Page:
18 months ago, I moved to using an iPhone, prior to that I had been a Motorola; as a Windows Mobile user, the difference between the two platforms was like chalk and cheese.

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With the iPhone you had touch, big buttons for a keypad and a host of applications, let alone easy access to a single billing system when buying movies or music from the iTunes store.

And in the 18 months that I have been using the iPhone, I not seen a phone that has come remotely close to delivering a similar customer experience.

That was until last week when we were given a new HTC Hero phone running the Google Android operating system.

Only available via retail stores like Harvey Norman, the new HTC Hero definitely has the pedigree to take on the iPhone. It’s sleek, has a great display screen, and the Google Android OS delivers a lot of capability.

The first thing you notice is the design, and the matt mocha black casing, which easily fits into the palm of a hand. Also impressive is the raised design at the base of the casing that allows one to get easy access to the control buttons. It is also less prone to scratch than an iPhone.

Right now HTC designers are working hard to deliver a customer experience that will take on the iPhone and, if the Hero is an example of what HTC can deliver, Apple should start worrying, because HTC is fast latching onto what it takes to win customers over.

At first I thought the buttons that are located along the bottom of the phone were too small, but they are not, and when one has grown used to them, they actually deliver a lot of functionality. For example, when you are in camera mode, a simple press of the menu button brings up a host of capabilities that you won’t find on an iPhone.

The screen has a new oleophobic screen treatment similar to the iPhone 3GS and, when one activates the screen with a downward flick of the wrist, the images are bright and sharp.

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The display is designed to resist oil, though you’ll still find yourself wiping marks off the 3.2-inch screen, which delivers 420 X 320 resolution. A neat feature is the automatic dimming sensor, which works well in low light, bright light conditions.

If anything, this phone could do with a little more processing grunt. Currently it has a 528MHz CPU, 288MB of RAM, and 512MB ROM. This is not enough; however, it does not restrict the phone’s capability.

The Hero has Wifi, GPS, Bluetooth, and a 5-megapixel camera that was really impressive. Not only are the images sharp when compared to other mobile phone cameras, but the whole camera function has its own set of menus for resolution, white balance, brightness and time stamping.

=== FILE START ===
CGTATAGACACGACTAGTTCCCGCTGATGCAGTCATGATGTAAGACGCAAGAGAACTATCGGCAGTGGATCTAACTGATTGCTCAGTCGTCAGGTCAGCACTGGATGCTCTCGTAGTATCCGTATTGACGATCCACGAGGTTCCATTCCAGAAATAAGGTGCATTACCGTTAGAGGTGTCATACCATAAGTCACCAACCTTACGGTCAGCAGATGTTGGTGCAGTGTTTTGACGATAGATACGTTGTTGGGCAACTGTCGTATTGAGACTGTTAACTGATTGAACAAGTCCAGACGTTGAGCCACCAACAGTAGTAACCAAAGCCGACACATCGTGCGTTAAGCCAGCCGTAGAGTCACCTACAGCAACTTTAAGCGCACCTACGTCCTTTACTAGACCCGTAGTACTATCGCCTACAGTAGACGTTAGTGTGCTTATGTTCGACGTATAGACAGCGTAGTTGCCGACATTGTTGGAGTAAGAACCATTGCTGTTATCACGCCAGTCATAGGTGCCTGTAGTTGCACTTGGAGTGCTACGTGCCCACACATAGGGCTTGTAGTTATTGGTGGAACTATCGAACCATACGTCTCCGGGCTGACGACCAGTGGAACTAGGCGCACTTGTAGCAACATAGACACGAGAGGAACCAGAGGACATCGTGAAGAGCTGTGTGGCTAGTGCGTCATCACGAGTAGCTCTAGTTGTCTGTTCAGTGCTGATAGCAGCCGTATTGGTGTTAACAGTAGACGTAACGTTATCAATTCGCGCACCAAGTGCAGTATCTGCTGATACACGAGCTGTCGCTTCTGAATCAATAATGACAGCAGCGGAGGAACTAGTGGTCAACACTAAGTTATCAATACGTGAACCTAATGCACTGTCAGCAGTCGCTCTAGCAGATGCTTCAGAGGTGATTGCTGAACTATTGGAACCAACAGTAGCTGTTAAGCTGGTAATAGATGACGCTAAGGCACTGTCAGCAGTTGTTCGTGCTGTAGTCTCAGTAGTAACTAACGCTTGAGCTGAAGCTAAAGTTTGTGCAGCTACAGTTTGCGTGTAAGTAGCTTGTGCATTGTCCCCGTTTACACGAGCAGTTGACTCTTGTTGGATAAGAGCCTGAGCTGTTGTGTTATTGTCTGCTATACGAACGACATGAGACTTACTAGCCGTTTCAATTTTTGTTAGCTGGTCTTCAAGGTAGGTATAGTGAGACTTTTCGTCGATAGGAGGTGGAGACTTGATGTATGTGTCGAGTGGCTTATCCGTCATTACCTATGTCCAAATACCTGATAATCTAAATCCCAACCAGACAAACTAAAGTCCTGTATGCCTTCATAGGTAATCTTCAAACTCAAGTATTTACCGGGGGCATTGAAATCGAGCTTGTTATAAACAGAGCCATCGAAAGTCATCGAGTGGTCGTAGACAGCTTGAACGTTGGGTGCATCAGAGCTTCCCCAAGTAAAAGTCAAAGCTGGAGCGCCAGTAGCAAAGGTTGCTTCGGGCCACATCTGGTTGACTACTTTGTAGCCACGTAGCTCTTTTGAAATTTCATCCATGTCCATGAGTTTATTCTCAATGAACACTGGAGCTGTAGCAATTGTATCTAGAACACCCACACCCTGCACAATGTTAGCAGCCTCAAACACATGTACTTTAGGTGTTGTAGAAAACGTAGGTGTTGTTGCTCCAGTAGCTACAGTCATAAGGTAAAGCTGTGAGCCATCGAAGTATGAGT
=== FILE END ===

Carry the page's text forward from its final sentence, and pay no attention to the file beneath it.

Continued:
It also has near-macro focus length; however I am not a fan of the trackball located in the base of the phone. I prefer a button on the side.

Also included with the Hero is a camcorder for video recording. Unfortunately the resolution is only 352 x 288, and even at that resolution the quality is limited.

Adding contacts is not as easy as with an iPhone, where the save function is on the top of the screen, not the bottom, which can only be accessed after scrolling through two pages of additional capability. However, the speakerphone is excellent with loud clear audio even when driving in a motor vehicle. 

The Hero also has staying power and in a direct comparison with the iPhone the Hero came out on top. I got a full-day use with a single charge and this was on a day when I was constantly on the phone.

One thing that became abundantly clear with the HTC Hero was the limitations of Windows Mobile from Microsoft. When the Google Android system was compared with an HTC Windows Mobile phone, I found that I had to step down to several layers to functions, which with the Google offering was a simple click away.



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When it came to email connection, I was able to quickly establish a connection with both a POP 3 and Microsoft Exchange server. This is a big improvement.

The Hero is also social-network friendly, with easy connections to Twitter and Flickr. Users can also pull up Facebook from a variety of locations on the phone’s menu.

Another important improvement is the work that HTC has done with the touch element of the phone. Past models were rough, whereas this version is smooth and very close to what Apple is delivering. For me, I prefer to scroll sideways, not up and down.

The keyboard is very usable and responsive to touch strokes, though it is not as good as the iPhone.

Overall this is a massive improvement. The phone is well worth buying. What HTC has done is deliver an excellent consumer experience and bucket loads of functionality, from Google Maps to camcorder to easy access to applications.

A lot of work needs to be done in the setting up of contacts and, while messaging is easy, a lot more work needs to be done with the application icons and the way in which one can set the phone up to a personal configuration.

This is where the Apple iPhone still has an edge. As a brand, HTC is fast becoming a major force in the Smartphone market at the expense of offerings from Nokia and Sony Ericsson. It is getting the design right and above all the core functionality that delivers the difference between a good smartphone and a brilliant smartphone. If I was Apple I would be concerned.   

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